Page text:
In October-December 2018, President Sirisena attempted to dismiss Prime Minister Wickremesinghe and replace him with former President Mahinda Rajapaksa. This led to a 52-day constitutional crisis when Parliament, the courts, and indeed, protesting citizens, refused to accept the unconstitutional dismissal of Wickremesinghe. Sirisena and Rajapaksa were ultimately forced to retreat, and it appears the Rajapaksas did not forget the humiliation. As they well understood, a large part of the explanation for the outcome of the crisis was institutional: the Nineteenth Amendment had empowered the Prime Minister, Parliament, and indirectly the courts, to counteract the power of the presidency in unprecedented ways under the 1978 Constitution. It was clear that after this episode, the Nineteenth Amendment would not survive a return of the Rajapaksas to power.
The main purpose of the Twentieth Amendment Bill therefore is to undo the changes introduced by the Nineteenth Amendment, save for three (important) aspects. These are: the reduction of the terms of President and Parliament from six to five years, the two-term limit on presidential office, and the inclusion of the right to information in the bill of fundamental rights. These are (for the moment) retained, but every other Nineteenth Amendment change is to be repealed or amended.
Under the reforms, the President can dissolve Parliament on his own volition and without any conditions.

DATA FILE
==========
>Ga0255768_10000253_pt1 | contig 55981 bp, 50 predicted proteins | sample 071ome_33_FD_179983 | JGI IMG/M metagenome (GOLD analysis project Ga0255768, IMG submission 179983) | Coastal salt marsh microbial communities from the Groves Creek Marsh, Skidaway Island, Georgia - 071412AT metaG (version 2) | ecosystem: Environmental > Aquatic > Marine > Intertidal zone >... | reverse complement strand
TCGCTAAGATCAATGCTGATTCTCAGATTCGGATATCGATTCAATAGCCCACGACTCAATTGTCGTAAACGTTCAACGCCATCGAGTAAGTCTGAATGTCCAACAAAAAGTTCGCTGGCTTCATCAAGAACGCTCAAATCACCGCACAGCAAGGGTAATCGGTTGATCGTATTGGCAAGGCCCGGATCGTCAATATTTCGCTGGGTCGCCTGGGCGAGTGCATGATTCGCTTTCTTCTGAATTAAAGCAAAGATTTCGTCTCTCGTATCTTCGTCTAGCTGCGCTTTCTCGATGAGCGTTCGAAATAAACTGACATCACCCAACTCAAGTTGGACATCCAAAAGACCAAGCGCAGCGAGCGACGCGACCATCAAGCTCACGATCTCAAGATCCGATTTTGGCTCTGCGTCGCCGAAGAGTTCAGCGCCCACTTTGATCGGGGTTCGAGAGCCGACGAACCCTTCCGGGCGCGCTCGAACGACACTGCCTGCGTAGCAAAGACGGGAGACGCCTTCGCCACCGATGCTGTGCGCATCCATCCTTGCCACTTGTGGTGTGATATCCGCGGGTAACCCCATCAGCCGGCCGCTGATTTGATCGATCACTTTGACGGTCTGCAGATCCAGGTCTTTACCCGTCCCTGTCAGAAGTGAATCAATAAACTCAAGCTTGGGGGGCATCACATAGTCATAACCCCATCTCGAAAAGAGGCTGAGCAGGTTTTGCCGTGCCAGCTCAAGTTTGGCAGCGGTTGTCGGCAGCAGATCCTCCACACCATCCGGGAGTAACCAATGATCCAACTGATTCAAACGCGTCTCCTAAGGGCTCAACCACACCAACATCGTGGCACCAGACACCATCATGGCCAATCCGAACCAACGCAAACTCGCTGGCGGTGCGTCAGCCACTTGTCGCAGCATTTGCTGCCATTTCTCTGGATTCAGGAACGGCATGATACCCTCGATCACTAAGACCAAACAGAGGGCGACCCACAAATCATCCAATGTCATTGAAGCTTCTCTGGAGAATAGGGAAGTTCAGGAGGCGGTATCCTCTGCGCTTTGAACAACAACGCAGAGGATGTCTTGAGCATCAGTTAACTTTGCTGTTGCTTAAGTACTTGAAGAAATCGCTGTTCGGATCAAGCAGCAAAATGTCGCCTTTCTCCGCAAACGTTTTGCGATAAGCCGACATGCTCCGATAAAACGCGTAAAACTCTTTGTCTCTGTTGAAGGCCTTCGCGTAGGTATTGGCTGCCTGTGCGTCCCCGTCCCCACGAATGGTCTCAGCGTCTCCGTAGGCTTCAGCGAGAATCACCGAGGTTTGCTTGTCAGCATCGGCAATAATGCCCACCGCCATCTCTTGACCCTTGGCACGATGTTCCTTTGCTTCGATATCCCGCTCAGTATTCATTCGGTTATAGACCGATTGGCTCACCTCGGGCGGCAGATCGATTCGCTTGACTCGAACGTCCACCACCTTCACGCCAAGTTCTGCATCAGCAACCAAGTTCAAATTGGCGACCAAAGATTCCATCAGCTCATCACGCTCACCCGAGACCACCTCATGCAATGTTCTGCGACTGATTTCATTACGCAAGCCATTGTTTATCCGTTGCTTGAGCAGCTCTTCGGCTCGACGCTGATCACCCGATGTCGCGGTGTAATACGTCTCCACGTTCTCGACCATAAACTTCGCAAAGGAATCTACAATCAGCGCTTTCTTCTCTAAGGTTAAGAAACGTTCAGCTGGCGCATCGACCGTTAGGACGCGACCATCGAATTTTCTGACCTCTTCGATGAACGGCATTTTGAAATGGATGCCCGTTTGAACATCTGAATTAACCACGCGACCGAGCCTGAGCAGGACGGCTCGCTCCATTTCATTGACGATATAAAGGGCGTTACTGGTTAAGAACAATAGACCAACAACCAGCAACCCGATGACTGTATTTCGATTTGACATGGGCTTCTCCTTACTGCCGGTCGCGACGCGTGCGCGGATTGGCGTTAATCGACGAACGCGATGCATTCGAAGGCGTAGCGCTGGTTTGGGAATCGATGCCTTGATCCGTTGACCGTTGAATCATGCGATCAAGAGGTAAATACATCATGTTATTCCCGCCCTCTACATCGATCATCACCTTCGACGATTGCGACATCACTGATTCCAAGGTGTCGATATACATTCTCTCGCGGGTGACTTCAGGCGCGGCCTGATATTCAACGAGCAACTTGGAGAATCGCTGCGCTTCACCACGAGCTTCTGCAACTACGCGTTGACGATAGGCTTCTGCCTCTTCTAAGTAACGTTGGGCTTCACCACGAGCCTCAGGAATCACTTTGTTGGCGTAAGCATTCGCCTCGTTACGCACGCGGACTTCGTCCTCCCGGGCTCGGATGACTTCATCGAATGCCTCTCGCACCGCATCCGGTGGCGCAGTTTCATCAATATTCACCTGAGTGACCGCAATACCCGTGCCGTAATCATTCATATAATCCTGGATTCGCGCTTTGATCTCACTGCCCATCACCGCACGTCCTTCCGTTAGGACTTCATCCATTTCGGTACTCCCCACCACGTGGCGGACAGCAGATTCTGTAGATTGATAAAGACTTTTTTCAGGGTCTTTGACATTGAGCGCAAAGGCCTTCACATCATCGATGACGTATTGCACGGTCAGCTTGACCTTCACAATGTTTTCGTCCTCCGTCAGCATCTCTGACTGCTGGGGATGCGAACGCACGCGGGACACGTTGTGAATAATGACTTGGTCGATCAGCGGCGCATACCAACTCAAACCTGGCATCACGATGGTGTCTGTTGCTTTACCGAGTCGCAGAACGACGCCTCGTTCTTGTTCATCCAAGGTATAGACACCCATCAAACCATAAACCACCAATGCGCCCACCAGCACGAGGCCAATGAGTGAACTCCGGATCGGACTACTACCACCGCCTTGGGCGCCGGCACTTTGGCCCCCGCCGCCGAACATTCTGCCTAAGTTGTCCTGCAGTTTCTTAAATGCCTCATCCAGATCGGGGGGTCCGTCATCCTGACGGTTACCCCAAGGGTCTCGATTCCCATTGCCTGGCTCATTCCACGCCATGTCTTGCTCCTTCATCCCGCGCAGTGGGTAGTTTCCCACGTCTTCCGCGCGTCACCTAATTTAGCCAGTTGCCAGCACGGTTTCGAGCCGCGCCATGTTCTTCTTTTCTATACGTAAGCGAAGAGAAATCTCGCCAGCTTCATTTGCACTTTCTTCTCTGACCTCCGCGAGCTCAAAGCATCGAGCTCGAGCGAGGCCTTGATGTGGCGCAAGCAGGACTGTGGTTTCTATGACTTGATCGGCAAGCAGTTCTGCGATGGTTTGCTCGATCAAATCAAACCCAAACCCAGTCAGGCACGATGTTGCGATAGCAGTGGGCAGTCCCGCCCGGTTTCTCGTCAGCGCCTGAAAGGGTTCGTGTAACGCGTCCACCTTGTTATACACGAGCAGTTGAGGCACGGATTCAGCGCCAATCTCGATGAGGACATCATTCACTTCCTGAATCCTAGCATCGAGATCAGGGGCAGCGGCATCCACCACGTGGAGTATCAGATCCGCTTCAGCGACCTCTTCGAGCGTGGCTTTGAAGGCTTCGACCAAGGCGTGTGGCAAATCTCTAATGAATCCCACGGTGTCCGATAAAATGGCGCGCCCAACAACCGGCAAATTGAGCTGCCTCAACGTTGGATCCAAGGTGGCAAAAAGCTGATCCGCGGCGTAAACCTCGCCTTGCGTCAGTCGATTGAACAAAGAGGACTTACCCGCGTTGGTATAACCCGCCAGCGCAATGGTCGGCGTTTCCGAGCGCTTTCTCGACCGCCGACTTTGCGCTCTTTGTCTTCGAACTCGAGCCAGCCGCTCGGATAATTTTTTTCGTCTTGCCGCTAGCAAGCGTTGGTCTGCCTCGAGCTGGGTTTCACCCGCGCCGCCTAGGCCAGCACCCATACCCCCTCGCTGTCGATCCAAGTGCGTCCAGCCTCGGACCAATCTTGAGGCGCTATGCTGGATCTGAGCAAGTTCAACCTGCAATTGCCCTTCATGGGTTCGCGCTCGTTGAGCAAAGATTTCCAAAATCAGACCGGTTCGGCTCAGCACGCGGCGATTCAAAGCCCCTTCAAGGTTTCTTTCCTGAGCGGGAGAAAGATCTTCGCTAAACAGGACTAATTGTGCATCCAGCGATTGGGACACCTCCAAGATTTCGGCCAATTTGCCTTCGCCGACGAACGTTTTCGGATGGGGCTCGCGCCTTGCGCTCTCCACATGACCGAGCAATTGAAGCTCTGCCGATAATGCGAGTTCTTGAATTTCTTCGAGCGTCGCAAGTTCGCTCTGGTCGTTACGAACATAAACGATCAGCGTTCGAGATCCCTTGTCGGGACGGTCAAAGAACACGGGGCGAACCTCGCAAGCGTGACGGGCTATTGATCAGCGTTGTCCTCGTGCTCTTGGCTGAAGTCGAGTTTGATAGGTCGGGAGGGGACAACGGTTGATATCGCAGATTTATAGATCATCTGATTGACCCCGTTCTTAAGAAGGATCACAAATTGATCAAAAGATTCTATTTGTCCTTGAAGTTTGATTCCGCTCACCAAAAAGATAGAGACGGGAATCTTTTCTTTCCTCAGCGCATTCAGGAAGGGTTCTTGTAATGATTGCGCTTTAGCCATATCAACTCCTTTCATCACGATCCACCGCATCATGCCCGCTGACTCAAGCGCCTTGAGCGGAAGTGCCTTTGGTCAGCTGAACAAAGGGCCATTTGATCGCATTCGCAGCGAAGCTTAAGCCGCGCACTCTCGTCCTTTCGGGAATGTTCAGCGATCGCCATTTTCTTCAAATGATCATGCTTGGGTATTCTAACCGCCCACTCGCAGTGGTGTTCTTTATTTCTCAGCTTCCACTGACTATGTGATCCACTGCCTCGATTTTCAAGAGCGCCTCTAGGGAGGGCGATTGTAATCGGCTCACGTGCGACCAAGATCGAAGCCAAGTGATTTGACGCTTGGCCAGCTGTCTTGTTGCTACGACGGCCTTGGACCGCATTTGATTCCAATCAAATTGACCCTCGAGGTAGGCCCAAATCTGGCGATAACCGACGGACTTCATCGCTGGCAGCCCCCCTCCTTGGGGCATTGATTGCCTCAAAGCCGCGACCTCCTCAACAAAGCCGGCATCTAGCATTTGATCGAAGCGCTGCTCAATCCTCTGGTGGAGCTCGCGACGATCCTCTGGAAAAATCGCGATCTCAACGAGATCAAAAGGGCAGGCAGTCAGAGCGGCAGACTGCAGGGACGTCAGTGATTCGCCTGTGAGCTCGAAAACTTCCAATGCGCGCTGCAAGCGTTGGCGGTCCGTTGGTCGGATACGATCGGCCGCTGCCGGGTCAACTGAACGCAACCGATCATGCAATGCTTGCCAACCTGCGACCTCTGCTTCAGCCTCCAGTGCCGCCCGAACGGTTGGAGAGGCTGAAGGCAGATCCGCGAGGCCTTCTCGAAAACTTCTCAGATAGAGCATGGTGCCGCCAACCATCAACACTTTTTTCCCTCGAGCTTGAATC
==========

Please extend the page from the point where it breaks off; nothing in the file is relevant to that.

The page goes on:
The President will appoint and dismiss the Prime Minister at his discretion, whereas under the Nineteenth Amendment, the Prime Minister could not be dismissed by the President and could only be removed from office by death, resignation, on ceasing to be an MP, or if the government as a whole lost the confidence of Parliament. The requirement that Cabinet and other Ministers can be appointed and dismissed by the President only on the advice of the Prime Minister will also be removed. The President will appoint and dismiss the Prime Minister and any other Minister at his discretion. The cap on the number of Ministers is also removed, thereby substantially increasing the scope for presidential control of Parliament through patronage ministerial appointments. Under the Nineteenth Amendment, the President could not dissolve Parliament on his own discretion until after the expiry of four and a half years of Parliament’s five-year term. The Twentieth Amendment Bill restores the previous framework, whereby the President can dissolve Parliament on his own volition and without any conditions after one year, and this again reduces Parliament’s autonomy from the executive. The changes effectively weaken aspects of semi-presidentialism that check the presidency, while introducing aspects that empower the presidency.